Causes and Effects of Corporate Donations: Evidence from a Natural Experiment in China

Project: Research

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An unprecedented earthquake devastated Wenchuan county of Sichuan on May 12, 2008 and caught the attention of the world. Flurries of donations were made from home and abroad to fund the emergency relief and reconstruction work after the quake. I exploit this as a natural experiment to study the causes and effects of corporate donations by focusing on Chinese listed companies. In doing so, I appeal to three important strands of the literature. First, the causes and effects of corporate donations have long been of interest to researchers with a growing literature focusing on whether donations improve or hurt corporate performance in the U.S. However, this line of research has produced mixed results and has been seriously hampered by the identification problem due to the reverse causality between donations and performance as well as data issues related to sample selection bias that emanates from voluntary disclosure of donation data. Exploiting the earthquake donations as a natural experiment, my study contributes new insights to this literature. The donation data used in my study are clean, homogenous (for the same emergency relief purpose and unlike in the U.S. that has different state laws, corporate donation in China is subject to homogenous tax treatment), and do not have significant sample selection bias. The unanticipated earthquake represents an exogenous event to all companies and this feature minimizes the reverse causality issue that plagues prior studies on the motives of donation and its effect on firm performance. Second, taking advantage of the unique ownership structure (co-existence of state-owned and privately-owned companies) in the Chinese corporate sector, my study is the first to examine the different motives and effects of corporate donations between stated-owned and privately-owned firms. This helps to address the dearth of evidence regarding the role of corporate governance in corporate social responsibility decisions (Starks, 2009, p.465). It also helps uncover a new moderating mechanism of the donation-performance relation. Third, the study extends the literature regarding the incentives of government ownership and its effects on corporate decisions by focusing a new angle ? corporate donations. Evidence from this study is clearly of strong local relevance and has important implications for investors.Starks, L.T., 2009. EFA keynote speech: “Corporate governance and corporate social responsibility: What do investors care about? What should investors care about?” Financial Review 44, 461-468.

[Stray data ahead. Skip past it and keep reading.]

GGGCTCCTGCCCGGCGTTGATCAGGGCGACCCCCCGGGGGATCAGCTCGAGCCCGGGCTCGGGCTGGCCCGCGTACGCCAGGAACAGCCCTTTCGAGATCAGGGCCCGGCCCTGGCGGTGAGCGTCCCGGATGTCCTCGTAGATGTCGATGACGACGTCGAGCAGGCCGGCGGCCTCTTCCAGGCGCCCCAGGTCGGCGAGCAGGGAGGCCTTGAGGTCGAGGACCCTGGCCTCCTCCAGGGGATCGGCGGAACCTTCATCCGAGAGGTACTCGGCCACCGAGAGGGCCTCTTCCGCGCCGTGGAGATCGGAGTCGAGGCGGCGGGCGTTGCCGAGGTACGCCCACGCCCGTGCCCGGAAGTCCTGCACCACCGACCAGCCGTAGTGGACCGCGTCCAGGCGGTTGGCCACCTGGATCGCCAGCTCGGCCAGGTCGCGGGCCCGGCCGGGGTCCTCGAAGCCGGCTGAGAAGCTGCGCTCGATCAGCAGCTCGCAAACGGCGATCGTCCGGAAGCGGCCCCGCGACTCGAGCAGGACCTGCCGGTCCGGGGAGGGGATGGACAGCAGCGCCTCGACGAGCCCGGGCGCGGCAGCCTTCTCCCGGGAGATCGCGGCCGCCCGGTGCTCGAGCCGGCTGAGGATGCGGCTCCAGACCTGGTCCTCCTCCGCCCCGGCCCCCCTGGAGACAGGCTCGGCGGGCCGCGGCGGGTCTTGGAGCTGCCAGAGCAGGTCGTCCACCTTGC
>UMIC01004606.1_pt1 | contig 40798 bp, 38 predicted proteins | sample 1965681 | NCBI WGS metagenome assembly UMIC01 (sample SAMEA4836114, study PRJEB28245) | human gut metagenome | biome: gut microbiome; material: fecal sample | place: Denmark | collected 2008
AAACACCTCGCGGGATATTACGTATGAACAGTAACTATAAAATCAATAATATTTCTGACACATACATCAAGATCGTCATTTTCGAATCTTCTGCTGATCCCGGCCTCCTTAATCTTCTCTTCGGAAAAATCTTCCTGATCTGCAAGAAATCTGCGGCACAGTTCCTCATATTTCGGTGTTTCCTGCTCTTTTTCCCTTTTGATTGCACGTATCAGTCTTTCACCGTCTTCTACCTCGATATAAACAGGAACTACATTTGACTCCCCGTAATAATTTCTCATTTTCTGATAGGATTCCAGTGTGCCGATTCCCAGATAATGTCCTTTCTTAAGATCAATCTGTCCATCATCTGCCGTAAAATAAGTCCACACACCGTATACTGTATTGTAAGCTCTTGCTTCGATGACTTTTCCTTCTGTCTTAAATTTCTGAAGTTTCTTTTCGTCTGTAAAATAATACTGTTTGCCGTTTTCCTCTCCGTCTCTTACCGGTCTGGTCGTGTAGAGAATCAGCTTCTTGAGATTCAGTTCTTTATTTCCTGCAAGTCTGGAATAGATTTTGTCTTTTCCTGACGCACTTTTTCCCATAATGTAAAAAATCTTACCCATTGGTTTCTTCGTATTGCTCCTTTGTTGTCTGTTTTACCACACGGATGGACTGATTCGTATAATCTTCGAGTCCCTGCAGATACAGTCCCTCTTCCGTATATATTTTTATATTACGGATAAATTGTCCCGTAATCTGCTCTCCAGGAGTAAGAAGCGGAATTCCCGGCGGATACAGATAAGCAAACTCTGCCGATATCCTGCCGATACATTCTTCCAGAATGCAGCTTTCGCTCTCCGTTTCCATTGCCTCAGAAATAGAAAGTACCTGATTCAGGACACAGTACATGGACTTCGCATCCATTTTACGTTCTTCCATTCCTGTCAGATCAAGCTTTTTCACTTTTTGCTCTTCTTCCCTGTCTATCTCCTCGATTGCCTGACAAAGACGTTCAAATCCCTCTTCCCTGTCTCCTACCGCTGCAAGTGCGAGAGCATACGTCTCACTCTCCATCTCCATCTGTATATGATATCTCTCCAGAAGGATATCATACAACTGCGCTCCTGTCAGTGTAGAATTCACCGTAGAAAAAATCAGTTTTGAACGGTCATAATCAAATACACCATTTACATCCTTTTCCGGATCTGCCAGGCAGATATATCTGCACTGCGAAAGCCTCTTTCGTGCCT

Project number9041621
Grant typeGRF
Effective start/end date1/12/101/08/13